|This article is outdated. (April 2014)|
SyNAPSE is a DARPA program that aims to develop electronic neuromorphic machine technology that scales to biological levels. More simply stated, it is an attempt to build a new kind of cognitive computer with similar form, function, and architecture to the mammalian brain. Such artificial brains would be used in robots whose intelligence would scale with the size of the neural system in terms of total number of neurons and synapses and their connectivity.
SyNAPSE is a backronym standing for Systems of Neuromorphic Adaptive Plastic Scalable Electronics. The name alludes to synapses, the junctions between biological neurons. The program is being undertaken by HRL Laboratories (HRL), Hewlett-Packard, and IBM Research. In November 2008, IBM and its collaborators were awarded $4.9 million in funding from DARPA while HRL and its collaborators were awarded $5.9 million in funding from DARPA. For the next phase of the project, DARPA added $16.1 million more to the IBM effort while HRL received an additional $10.7 million. In 2011, DARPA added $21 million more to the IBM project. and an additional $17.9 million to the HRL project. The SyNAPSE team for IBM is led by Dharmendra Modha, manager of IBM's cognitive computing initiative. The SyNAPSE team for HRL is led by Narayan Srinivasa, manager of HRL's Center for Neural and Emergent Systems.
The initial phase of the SyNAPSE program developed nanometer scale electronic synaptic components capable of adapting the connection strength between two neurons in a manner analogous to that seen in biological systems (Hebbian learning), and simulated the utility of these synaptic components in core microcircuits that support the overall system architecture.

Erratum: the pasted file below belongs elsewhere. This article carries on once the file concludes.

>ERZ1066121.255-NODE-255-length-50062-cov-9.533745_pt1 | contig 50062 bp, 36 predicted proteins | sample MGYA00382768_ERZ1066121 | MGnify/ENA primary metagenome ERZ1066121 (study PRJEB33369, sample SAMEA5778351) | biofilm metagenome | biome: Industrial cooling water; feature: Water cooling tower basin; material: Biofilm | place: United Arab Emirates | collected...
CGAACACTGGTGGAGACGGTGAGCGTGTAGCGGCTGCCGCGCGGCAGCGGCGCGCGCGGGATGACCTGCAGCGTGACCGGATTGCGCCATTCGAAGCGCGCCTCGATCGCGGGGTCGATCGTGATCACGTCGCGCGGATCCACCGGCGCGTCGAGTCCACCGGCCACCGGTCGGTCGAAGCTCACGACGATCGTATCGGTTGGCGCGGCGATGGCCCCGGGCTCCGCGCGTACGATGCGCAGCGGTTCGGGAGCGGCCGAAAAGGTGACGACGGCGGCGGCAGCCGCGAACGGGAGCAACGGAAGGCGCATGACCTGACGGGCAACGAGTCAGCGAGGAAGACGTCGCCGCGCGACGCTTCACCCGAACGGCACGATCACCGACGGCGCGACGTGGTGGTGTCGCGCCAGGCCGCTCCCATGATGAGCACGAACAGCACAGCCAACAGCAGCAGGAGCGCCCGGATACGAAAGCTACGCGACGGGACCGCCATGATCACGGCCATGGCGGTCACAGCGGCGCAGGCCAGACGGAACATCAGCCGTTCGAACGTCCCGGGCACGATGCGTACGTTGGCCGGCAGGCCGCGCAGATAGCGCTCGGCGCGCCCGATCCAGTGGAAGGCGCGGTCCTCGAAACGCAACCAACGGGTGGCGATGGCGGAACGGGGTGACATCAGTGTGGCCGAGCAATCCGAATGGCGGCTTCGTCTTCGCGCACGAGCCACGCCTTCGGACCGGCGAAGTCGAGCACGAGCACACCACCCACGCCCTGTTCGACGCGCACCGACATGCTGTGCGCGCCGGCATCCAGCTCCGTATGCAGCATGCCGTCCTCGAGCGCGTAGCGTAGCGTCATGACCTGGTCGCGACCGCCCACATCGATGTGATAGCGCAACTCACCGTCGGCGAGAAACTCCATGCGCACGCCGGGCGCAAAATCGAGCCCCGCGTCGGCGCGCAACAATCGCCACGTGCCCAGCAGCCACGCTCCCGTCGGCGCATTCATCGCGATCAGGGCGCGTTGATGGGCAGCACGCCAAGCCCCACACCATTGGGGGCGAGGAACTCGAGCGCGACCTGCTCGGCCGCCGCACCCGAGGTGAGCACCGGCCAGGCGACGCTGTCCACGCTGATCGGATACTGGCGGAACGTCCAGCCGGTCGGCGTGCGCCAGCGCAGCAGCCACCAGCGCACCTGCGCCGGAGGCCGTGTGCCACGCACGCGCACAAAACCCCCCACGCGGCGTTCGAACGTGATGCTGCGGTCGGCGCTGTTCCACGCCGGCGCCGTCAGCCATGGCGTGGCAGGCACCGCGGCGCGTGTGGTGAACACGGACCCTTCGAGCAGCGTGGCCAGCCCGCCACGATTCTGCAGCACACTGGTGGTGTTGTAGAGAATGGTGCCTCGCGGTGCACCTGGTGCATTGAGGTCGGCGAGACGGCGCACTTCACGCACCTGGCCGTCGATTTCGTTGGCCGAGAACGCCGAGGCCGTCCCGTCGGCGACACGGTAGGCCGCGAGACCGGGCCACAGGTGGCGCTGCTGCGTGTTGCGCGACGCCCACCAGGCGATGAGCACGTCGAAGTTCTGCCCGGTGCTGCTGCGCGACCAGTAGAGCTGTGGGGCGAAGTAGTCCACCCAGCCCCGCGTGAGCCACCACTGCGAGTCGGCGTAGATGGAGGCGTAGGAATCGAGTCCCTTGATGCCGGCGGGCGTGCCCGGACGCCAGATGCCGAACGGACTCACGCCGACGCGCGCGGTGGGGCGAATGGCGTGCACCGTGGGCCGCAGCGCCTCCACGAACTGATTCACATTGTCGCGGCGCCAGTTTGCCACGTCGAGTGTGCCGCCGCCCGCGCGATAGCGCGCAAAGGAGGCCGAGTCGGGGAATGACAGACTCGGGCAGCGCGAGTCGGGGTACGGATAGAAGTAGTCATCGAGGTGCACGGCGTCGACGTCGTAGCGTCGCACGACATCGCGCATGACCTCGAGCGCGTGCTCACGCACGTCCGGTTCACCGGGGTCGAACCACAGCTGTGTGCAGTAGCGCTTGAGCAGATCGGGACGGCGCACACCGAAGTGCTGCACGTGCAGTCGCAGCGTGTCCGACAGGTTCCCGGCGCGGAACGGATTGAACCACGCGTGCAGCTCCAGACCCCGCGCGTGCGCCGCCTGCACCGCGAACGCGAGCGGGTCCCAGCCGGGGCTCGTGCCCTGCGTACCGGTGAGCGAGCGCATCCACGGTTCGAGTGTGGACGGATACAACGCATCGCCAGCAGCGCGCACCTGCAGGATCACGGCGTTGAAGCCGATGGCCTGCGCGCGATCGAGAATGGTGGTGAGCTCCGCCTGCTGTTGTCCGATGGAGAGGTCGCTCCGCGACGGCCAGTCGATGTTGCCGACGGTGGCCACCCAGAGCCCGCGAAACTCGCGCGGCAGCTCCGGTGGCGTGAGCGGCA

Continuing efforts will focus on hardware development through the stages of microcircuit development, fabrication process development, single chip system development, and multi-chip system development. In support of these hardware developments, the program seeks to develop increasingly capable architecture and design tools, very large-scale computer simulations of the neuromorphic electronic systems to inform the designers and validate the hardware prior to fabrication, and virtual environments for training and testing the simulated and hardware neuromorphic systems.
Published product highlights
- clockless operation (event-driven), consumes 70 mW during real-time operation, power density of 20 mW/cm²
- manufactured in Samsung’s 28 nm process technology, 5.4 billion transistors
- one million neurons and 256 million synapses networked into 4096 neurosynaptic cores by a 2D array, all programmable
- each core module integrates memory, computation, and communication, and operates in an event-driven, parallel, and fault-tolerant fashion
The following people and institutions are participating in the DARPA SyNAPSE program:
- Stanford University: Brian A. Wandell, H.-S. Philip Wong
- Cornell University: Rajit Manohar
- Columbia University Medical Center: Stefano Fusi
- University of Wisconsin-Madison: Giulio Tononi
- University of California, Merced: Christopher Kello
- IBM Research: Rajagopal Ananthanarayanan, Leland Chang, Daniel Friedman, Christoph Hagleitner, Bulent Kurdi, Chung Lam, Paul Maglio, Dharmendra Modha, Stuart Parkin, Bipin Rajendran, Raghavendra Singh
- HRL Laboratories: Narayan Srinivasa, Jose Cruz-Albrecht, Dana Wheeler, Tahir Hussain, Sri Satyanarayana, Tim Derosier, Youngkwan Cho, Corey Thibeault, Michael O' Brien, Michael Yung, Karl Dockendorf, Vincent DeSapio, Qin Jiang, Suhas Chelian
- Boston University: Stephen Grossberg, Gail Carpenter, Yongqiang Cao, Praveen Pilly
- Neurosciences Institute: Gerald Edelman, Einar Gall, Jason Fleischer
- University of Michigan: Wei Lu
- University of California-Irvine: Jeff Krichmar
- George Mason University: Giorgio Ascoli, Alexei Samsonovich
- Portland State University: Christof Teuscher
- Stanford University: Mark Schnitzer
- Set Corporation: Chris Long
- New IBM SyNAPSE Chip Could Open Era of Vast Neural Networks IBM, August 7, 2014
- IBM TrueNorth chip